Educating for democracy in Haiti : a teachers’ and students’ perspective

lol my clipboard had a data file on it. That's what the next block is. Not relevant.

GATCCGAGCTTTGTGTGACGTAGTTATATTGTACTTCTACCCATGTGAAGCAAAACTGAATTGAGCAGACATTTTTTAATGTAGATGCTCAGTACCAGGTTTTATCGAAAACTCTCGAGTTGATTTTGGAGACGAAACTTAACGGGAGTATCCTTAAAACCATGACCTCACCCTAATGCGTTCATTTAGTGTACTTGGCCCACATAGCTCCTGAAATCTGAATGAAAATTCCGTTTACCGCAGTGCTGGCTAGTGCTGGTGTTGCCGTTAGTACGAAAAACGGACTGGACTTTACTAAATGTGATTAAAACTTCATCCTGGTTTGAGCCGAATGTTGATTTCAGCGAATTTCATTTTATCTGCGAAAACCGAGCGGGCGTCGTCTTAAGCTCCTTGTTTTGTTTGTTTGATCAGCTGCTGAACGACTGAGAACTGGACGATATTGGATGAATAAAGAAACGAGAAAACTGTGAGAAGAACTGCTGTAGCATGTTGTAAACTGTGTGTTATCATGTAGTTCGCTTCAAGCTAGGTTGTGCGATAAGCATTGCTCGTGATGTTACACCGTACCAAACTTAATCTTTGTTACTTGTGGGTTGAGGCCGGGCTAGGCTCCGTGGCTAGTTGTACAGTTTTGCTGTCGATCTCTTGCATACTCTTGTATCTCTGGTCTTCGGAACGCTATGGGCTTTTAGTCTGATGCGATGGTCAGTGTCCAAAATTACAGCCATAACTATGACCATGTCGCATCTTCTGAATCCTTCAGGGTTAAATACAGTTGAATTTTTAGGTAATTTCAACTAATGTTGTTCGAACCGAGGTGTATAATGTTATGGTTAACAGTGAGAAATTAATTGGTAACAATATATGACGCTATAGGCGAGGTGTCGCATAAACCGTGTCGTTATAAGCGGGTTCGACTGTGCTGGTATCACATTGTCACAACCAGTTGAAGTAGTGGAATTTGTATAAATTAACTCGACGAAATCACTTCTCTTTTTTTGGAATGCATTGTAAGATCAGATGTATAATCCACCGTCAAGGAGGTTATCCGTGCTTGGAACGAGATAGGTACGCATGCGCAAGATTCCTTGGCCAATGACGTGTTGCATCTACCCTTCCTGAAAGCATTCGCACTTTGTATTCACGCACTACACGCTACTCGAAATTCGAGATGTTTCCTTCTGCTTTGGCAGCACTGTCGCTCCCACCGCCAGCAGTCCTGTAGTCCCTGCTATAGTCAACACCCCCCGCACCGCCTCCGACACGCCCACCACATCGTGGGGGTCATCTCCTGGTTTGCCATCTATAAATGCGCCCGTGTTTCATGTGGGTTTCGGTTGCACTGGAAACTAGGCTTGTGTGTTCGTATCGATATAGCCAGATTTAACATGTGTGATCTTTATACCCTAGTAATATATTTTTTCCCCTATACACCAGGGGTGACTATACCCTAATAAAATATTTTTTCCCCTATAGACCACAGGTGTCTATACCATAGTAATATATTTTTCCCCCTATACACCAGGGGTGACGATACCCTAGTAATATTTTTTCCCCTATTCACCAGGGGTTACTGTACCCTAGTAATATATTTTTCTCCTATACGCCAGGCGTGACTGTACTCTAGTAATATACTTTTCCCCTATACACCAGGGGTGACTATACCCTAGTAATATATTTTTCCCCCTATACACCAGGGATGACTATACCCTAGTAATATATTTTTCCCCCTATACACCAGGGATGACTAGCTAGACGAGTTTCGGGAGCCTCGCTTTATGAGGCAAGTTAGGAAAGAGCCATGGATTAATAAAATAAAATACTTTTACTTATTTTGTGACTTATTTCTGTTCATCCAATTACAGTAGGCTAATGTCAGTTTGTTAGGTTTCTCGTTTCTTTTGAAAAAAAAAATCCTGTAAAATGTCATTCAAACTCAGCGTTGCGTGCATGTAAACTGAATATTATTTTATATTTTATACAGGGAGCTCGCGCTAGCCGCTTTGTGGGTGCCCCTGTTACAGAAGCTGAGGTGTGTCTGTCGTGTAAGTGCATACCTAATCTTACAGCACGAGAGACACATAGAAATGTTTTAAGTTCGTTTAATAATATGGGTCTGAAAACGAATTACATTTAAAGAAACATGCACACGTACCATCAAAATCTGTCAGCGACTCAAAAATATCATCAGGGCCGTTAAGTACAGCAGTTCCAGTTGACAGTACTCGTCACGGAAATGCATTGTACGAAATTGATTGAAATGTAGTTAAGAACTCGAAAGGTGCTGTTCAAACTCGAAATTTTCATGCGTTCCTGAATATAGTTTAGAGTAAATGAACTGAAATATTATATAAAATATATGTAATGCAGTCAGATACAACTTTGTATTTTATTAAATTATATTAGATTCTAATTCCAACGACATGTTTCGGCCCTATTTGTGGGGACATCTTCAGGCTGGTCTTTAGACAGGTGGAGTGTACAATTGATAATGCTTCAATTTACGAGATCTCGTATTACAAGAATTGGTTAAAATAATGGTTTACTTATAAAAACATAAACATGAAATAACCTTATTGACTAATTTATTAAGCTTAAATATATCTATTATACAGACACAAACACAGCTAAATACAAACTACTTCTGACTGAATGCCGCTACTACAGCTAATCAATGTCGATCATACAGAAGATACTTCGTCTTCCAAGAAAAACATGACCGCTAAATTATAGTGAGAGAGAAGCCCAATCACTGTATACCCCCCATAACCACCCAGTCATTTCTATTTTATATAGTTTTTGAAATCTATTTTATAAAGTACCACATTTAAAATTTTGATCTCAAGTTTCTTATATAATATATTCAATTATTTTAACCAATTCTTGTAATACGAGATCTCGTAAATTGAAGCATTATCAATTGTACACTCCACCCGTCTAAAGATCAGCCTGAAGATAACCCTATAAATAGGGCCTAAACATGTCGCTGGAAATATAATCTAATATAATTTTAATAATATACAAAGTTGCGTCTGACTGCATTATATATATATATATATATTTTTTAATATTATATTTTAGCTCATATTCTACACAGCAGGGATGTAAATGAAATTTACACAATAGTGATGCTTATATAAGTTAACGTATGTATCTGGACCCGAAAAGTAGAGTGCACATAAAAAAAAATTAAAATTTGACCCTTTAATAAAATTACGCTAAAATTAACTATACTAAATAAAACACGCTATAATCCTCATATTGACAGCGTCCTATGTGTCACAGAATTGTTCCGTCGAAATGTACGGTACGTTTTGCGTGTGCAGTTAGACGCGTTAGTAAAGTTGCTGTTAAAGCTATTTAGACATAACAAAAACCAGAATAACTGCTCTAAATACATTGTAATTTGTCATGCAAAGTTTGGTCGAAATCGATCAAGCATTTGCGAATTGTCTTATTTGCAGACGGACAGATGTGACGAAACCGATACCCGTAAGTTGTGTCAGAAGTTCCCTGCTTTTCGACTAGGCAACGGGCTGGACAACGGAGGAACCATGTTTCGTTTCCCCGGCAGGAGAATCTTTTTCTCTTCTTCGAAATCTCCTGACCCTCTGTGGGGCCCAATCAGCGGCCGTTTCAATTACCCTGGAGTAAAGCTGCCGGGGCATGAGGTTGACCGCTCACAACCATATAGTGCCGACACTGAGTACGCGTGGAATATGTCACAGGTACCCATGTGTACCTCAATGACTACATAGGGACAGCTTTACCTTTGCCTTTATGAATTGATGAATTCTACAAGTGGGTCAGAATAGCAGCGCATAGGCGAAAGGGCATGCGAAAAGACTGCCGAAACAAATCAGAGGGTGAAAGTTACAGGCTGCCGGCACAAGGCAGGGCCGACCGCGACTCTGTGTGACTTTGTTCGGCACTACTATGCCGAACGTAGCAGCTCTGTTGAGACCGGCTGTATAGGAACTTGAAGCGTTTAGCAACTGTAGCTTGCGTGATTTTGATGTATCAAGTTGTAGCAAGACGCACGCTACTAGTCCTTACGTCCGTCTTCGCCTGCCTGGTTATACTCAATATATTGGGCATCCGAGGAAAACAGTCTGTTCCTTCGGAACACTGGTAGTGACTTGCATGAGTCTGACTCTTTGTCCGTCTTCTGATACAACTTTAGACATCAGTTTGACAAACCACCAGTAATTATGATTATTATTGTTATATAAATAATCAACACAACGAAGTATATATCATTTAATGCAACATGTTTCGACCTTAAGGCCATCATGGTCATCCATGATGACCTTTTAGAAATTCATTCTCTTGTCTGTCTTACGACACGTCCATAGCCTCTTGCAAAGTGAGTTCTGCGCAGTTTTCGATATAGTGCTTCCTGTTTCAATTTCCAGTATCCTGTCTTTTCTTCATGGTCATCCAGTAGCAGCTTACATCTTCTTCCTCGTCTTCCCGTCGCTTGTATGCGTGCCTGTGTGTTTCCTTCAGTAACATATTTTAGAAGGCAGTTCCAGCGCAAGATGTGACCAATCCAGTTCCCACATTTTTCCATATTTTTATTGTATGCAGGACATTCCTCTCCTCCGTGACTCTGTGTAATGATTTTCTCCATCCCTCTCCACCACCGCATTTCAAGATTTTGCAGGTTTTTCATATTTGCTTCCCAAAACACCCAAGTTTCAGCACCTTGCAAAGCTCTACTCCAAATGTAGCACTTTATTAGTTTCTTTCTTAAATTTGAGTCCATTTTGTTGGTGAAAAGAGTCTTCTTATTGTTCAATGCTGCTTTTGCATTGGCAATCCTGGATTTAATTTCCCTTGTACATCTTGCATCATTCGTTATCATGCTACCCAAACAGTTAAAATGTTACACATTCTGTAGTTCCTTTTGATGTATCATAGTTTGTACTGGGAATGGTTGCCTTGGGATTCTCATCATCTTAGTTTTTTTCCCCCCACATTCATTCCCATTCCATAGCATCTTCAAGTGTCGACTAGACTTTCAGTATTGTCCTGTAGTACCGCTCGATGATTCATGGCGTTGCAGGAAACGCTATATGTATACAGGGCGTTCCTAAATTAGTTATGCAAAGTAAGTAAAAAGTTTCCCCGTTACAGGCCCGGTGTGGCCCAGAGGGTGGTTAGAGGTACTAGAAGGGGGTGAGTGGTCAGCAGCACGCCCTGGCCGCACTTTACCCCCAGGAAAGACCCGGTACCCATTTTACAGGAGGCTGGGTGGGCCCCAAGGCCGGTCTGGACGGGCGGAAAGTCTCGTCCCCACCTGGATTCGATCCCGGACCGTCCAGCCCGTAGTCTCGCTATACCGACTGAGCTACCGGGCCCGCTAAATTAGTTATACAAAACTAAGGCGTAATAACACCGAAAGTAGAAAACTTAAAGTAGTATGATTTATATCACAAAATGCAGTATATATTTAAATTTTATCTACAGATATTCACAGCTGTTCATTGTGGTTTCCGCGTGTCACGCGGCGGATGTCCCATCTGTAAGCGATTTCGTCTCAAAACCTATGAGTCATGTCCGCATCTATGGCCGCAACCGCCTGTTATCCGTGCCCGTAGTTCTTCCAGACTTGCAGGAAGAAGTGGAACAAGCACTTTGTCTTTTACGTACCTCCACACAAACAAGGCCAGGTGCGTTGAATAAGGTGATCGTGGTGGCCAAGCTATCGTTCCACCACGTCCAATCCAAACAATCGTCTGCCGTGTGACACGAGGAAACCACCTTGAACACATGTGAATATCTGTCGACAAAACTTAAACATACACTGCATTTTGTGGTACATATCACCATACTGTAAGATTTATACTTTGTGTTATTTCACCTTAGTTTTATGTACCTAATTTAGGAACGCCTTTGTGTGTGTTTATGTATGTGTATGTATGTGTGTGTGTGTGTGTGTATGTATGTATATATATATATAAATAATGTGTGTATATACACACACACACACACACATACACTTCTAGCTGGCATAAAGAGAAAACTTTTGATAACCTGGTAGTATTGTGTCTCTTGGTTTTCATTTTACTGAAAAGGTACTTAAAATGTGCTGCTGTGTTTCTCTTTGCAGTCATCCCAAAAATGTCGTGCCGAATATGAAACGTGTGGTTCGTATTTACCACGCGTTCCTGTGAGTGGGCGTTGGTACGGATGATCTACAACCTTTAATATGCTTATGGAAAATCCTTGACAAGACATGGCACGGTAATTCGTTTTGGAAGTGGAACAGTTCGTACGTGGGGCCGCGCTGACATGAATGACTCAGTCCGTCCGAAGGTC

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Haiti has a long history of political instability contributing to its precarious economic situation. Thus, education for democracy is particularly relevant for enabling students to participate in a political system that would enhance the well-being of Haiti’s citizens. The Haitian Ministry of Education released an Operational Plan in 2010, giving importance to educating democratic citizens. However, implementing this education reform has been challenging for public schools with limited resources. Teachers and students are the ones who enact democratic citizenship in Haitian schools. Therefore, their perceptions can shed light on opportunities and obstacles for developing an education system that can enhance democratic citizenship in Haiti. Qualitative data was collected through interviews and observations to expose teachers’ and students’ perceptions of democracy, education, and the potential relationship between them. Informants’ conception of what democracy should be conflicted how they saw it was applied in Haiti, exposing a disconnection between Western knowledge valued in formal education and students’ reality. Therefore, I argue that knowledge taught in school should be closer to students’ everyday experiences. Moreover, students expressed a strong will to improve their country’s situation but they lacked opportunities to enact their political engagement. Thus, creating a space for learners to share their opinions, and adapting knowledge taught in school to learners’ reality could be opportunities to re-appropriate democracy in students’ situated context.